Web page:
• Paul Wegweiser

Did Louis Pasteur drive a 2002?




I'm still thinking about road trips…. in fact, it's often the only thing I think about. Before I discuss the ephemeral magic of long distance old car hauls (a topic upon which I could yammer endlessly) I thought it best to address a common question often asked by members of my BMW 2002 tribe:

"I'm going to drive 700 miles to that awesome event I hear about every year. What should I include in my emergency road trip kit?" 

Woah! Easy there, friends! BABY STEPS! 

Start with just focusing on what kind of implements you want to have with you on those daily 20-40 mile drives, because let's face it: even the most well-maintained and prepared old car can push up daisies and make you look like a sentimental dork (aka: sucker) on the side of the highway at a moment's notice. Luckily you can assemble your own "German Swiss Army Knife" of 2002 tools on a budget and keep them contained in something smaller than a 1977 Sampsonite-sized suitcase or Grand Dad's 300lb rusty tool box. (You know the one - it also has plumbing tools and rusty vise-grips that 'sorta' work, if you use a second set of vise grips to keep them tight)  After all, a 2002 can be nearly completely disassembled and rebuilt with about 4 wrenches and a couple hose clamps. This is a good use for your duplicate and cheap tools, while the good stuff stays in your garage or home. 





I've often said that filling the trunk of a classic old car with piles of greasy and heavy obscure tools and parts steals all the romance from the driving experience. If you've ever heaved your car in to a fun fast twistie and heard the contents of the trunk shift or chatter across the quarter panel and paint… you know what I mean. It's a complete bummer. 

Herein, I hope to offer my advice on the what and how to maintain a reasonable daily travel tool kit, while refraining from filling your car with items that sound like two garbage trucks screwing each other in your trunk. And please: resist the urge to put that giant yet awesome 300pc SAE / standard sized tool kit in the car. You don't need it. 


IT'S HOT AND SEXY BUT RESIST THE URGE:




Storage:

Find a suitable container to hold your tools and repair bits. I prefer soft shaving kit bags or plastic boxes often left over from computer or power tool equipment. Sears and similar retailers sell all kinds of containers that do the job. When all else fails, a plastic tackle box works well, too…though I've found in recent years that this can be a little overkill. I stick with containers no larger than the average shoe box. Smaller if I can help it. Maybe 1/2 shoe box sized. Also - I'm a big fan of cheap clear plastic compartment boxes. Those are good for holding fasteners, bulbs, electrical connectors, and razor blades. I put one of those boxes in my "to go" tool kits. Roughly 3" x 5" x 1" in size.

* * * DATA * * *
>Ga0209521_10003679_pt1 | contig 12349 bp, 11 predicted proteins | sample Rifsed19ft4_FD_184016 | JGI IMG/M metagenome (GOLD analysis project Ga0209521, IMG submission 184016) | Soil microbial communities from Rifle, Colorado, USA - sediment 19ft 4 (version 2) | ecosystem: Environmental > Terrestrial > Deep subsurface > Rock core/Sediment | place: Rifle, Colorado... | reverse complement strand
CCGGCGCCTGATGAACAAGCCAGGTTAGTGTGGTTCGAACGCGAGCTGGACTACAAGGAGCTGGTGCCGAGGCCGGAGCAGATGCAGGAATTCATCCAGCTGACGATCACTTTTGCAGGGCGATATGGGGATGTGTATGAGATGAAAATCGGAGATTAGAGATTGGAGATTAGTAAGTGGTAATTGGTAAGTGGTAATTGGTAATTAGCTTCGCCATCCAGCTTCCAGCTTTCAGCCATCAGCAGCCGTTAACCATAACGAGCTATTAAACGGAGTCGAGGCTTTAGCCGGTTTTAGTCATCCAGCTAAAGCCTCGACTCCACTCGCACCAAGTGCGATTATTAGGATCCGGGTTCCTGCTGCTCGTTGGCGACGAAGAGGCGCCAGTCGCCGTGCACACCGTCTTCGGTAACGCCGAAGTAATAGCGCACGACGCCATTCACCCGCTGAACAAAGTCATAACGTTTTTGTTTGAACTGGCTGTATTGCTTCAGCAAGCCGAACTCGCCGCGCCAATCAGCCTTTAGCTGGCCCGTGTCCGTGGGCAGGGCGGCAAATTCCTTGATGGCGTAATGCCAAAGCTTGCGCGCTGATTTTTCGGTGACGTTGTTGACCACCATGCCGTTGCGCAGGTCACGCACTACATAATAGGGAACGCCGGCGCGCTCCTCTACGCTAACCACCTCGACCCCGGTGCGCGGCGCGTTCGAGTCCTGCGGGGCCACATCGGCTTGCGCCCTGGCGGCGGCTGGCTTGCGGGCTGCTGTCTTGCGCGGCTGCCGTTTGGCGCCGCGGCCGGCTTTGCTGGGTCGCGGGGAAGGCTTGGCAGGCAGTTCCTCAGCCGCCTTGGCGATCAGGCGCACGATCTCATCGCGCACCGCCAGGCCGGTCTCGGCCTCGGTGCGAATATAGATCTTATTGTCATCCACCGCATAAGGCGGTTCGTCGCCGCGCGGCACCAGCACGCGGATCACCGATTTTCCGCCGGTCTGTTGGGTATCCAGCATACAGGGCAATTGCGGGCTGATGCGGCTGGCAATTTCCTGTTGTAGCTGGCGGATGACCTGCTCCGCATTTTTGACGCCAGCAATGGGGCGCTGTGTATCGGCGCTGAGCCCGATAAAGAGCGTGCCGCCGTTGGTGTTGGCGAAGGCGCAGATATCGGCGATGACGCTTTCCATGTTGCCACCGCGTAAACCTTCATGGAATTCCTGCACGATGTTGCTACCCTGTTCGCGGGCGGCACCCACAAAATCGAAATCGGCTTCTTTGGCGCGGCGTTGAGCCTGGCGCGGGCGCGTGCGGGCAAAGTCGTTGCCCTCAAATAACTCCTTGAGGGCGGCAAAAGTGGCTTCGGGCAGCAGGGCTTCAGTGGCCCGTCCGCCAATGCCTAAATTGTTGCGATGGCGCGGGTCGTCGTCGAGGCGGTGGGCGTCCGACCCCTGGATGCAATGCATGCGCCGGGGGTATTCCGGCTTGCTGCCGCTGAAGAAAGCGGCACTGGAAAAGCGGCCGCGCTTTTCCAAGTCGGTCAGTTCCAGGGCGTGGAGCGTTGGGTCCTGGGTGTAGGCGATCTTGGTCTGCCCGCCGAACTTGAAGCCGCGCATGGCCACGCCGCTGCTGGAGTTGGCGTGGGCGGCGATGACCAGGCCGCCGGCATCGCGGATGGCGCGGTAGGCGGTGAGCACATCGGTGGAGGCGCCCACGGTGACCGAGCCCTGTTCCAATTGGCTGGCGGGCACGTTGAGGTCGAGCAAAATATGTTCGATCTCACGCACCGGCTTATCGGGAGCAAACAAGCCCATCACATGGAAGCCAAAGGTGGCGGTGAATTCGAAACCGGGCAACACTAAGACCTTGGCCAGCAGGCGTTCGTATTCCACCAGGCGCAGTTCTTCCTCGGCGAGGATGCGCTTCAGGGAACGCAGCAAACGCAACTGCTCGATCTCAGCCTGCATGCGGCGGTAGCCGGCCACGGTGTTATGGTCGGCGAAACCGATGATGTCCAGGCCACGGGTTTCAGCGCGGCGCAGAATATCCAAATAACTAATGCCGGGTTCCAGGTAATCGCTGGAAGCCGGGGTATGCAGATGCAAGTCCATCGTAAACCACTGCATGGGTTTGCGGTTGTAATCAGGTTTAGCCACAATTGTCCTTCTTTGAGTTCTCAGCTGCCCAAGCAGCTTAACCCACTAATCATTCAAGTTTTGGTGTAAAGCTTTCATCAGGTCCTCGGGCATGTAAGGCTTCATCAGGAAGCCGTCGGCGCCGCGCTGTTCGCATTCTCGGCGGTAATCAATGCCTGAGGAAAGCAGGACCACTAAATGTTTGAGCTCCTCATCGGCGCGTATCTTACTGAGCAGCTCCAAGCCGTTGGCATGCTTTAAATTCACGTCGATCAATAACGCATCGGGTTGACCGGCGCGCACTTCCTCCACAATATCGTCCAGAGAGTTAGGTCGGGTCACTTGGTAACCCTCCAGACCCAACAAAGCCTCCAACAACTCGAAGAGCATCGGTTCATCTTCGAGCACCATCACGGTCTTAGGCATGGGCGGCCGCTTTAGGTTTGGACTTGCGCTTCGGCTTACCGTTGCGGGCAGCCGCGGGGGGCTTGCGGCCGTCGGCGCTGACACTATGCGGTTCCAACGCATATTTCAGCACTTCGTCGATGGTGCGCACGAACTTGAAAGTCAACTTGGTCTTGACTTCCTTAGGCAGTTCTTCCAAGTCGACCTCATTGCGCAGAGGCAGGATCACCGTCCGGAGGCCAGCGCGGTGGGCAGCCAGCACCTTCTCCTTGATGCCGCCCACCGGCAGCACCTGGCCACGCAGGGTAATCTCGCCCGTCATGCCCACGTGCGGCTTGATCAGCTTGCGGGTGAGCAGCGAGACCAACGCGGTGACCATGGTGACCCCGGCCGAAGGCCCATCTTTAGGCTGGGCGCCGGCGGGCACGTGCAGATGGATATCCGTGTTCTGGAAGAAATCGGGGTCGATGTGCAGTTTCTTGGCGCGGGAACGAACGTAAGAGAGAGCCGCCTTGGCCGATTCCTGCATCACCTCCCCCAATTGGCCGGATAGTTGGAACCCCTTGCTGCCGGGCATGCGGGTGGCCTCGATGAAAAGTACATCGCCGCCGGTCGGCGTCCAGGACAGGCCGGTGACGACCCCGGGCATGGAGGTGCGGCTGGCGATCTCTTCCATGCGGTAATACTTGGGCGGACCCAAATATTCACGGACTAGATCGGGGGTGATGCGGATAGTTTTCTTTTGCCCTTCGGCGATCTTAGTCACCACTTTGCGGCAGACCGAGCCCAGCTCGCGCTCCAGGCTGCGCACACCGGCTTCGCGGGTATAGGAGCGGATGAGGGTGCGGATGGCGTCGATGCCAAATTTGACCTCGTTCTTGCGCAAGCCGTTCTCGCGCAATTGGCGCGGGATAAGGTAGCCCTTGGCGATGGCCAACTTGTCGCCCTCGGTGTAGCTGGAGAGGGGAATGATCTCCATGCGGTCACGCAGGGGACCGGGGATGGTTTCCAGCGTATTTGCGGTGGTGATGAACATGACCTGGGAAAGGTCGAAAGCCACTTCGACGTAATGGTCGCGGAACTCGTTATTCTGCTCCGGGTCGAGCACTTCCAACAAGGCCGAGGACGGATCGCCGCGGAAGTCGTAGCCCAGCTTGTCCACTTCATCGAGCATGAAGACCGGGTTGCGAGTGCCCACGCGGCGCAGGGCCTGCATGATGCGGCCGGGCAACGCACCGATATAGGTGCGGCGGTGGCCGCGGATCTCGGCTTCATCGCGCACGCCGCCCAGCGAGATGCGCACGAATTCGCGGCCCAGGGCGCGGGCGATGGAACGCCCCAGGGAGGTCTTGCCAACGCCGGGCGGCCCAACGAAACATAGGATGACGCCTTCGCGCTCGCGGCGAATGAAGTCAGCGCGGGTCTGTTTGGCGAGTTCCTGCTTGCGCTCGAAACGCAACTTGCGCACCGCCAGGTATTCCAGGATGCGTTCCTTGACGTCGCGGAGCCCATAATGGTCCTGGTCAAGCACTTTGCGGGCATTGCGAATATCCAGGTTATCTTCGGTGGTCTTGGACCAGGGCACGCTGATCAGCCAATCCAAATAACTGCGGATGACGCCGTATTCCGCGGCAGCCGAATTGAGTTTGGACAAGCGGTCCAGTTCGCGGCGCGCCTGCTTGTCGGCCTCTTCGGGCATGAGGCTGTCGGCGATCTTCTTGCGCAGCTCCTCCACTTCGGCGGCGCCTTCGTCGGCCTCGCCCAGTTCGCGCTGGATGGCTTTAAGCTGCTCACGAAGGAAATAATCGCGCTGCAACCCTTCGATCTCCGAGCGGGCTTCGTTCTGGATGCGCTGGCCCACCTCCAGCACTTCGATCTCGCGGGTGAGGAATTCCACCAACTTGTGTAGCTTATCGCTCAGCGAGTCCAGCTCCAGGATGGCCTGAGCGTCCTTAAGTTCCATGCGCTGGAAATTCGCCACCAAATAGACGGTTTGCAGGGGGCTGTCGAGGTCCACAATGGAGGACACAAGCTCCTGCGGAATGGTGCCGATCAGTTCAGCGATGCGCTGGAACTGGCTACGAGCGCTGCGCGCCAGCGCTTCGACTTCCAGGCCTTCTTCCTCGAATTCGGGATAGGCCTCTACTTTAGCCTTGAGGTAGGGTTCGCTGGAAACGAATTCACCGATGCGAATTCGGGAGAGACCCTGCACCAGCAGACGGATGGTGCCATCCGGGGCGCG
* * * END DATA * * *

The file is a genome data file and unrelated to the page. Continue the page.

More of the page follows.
Sizes:

If you're new to working on your 2002, you'll find yourself test fitting every imaginable sized wrench on every nut and bolt, until you find the one that fits. This is maddening and so completely avoidable. On the side of the interstate, this wastes time and adds to the very REAL danger of the roadside fix. 

Bury that 15mm wrench. You will never need it. 

You only need a few sizes to fix just about anything on a 2002:

6mm

7mm

8mm

10mm

11mm

12mm

13mm

17mm

19mm


I carry wrenches in the above sizes and a neat, self contained 1/4" drive socket/ratchet set. For the bigger 17mm and 19mm stuff, I get 3/8" sockets and a 1/4" to 3/8" adapter, so that I don't have to carry any larger ratchets. With a 1/4" ratchet, you can usually get things tight enough to get you home or to your destination or to a parts store. Remember: We're talking about daily drive distances. For longer road trips, there are other items you'll want on hand. 

Other hand tools I carry:

vise grips and / or adjustable wrench

razor blades (good for stripping wire, in a pinch - smaller than pliers)

fine (220 grit?)sand paper (for cleaning ignition parts - cap/rotor/points/sparkplugs)

assorted coarse metric fasteners (6mm/8mm/10mm nuts, bolts, washers)

6mm allen head "hex bit" (for the few allen bolts you may encounter, such as axles and sway bar brackets)

2" and 6" extensions for the 1/4" drive ratchet

feeler gauge set (for plug gap and ignition points)

electrical tape old bakelite spark plug ends (I harvest these every time I replace plug wires - simply unscrew)

zip ties (not so good for holding up broken exhausts…but people do it…sigh)

assorted fuses

flat and phillips screwdrivers

ignition points

ignition condenser

ignition rotor

spare fan belt

extra 4mm screw for ignition points / condenser (because, you know… gravity)

6-10" of medium gauge wire

male and female crimp style electrical connectors (2-4 of each)

test light

spark plug socket (the factory 2002 one takes up less room and doesn't require a 3/8" ratchet or extensions… That's why I love those things! Easily sourced from junk yards or BMW

Efficient. Small. Dialed in. The Essentials:





My thinking is: "If I can't fix it with these things….I ain't gonna fix it on the side of the road anyway."

Now… how do you keep all this "fun in a bag" stuff from moving around in your trunk? Soft bungee cords, wedging it in to the rear shock tower gap, hiding it under the rear seat…. all of those are viable options. I keep a spare injection pump belt in the rear seat side pocket of my tii… it's good for confusing rear passengers. 

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